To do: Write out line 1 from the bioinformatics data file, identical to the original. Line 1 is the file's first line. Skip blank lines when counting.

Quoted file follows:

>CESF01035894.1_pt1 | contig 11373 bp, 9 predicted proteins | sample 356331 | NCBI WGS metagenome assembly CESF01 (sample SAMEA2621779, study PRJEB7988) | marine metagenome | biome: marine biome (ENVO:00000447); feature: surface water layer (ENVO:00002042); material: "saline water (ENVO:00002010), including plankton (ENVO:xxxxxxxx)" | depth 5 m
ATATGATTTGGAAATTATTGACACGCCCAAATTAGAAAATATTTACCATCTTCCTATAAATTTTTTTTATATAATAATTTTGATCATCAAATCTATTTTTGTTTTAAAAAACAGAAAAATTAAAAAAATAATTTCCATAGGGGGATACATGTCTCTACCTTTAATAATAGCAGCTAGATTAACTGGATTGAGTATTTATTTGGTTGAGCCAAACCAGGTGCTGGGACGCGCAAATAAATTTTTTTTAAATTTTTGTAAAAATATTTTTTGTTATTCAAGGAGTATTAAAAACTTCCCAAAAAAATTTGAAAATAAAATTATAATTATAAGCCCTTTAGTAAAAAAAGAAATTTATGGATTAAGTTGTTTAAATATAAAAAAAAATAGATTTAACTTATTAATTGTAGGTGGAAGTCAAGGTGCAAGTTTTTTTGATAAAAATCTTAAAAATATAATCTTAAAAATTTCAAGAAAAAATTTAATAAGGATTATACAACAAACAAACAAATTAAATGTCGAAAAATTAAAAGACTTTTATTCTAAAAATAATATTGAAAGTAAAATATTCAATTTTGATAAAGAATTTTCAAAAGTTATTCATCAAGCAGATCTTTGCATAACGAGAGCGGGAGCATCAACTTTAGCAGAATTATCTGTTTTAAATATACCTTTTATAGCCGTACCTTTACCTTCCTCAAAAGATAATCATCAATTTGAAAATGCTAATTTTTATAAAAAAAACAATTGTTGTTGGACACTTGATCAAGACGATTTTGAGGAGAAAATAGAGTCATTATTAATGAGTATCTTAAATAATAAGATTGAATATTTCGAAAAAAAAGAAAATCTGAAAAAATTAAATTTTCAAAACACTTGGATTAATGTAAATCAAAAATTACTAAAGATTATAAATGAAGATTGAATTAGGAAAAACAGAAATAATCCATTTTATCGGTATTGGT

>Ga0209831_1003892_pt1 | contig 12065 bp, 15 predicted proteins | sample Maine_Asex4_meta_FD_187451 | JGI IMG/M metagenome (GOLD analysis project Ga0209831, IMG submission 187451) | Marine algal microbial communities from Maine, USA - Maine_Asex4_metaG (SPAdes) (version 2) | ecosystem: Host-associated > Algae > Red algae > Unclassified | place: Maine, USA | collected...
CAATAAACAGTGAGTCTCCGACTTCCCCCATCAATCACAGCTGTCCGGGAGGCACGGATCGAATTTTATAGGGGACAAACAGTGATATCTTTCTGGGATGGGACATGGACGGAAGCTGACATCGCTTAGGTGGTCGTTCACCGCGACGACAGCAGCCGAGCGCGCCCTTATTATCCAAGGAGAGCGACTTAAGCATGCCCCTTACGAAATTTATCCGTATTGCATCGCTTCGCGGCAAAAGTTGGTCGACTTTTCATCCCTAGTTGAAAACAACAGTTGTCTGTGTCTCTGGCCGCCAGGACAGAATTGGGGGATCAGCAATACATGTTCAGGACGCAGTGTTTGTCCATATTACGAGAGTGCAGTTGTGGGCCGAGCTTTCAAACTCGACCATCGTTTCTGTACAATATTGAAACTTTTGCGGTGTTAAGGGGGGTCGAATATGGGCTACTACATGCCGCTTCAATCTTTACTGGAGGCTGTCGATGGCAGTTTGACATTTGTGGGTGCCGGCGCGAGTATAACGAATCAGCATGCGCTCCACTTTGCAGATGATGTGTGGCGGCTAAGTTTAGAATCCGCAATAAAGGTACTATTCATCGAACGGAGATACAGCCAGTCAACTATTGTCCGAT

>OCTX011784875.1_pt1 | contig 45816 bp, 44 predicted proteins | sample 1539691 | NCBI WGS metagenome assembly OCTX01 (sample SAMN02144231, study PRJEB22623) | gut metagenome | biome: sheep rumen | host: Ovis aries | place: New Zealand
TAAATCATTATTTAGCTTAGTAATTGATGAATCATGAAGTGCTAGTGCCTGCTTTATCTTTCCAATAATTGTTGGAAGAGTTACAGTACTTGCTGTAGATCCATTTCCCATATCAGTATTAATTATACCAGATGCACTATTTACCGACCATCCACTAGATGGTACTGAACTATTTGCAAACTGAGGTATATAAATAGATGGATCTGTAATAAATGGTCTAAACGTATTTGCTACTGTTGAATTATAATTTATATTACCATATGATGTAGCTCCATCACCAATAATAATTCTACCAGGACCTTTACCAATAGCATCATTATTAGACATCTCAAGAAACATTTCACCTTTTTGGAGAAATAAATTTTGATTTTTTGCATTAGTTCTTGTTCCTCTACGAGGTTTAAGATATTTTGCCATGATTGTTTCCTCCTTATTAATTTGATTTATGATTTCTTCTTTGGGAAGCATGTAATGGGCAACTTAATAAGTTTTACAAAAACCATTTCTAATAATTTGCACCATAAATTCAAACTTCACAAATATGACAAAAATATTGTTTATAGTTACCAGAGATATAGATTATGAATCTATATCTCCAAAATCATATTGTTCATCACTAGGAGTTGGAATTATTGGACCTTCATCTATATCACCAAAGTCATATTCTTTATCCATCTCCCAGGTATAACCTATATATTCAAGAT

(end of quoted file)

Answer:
>CESF01035894.1_pt1 | contig 11373 bp, 9 predicted proteins | sample 356331 | NCBI WGS metagenome assembly CESF01 (sample SAMEA2621779, study PRJEB7988) | marine metagenome | biome: marine biome (ENVO:00000447); feature: surface water layer (ENVO:00002042); material: "saline water (ENVO:00002010), including plankton (ENVO:xxxxxxxx)" | depth 5 m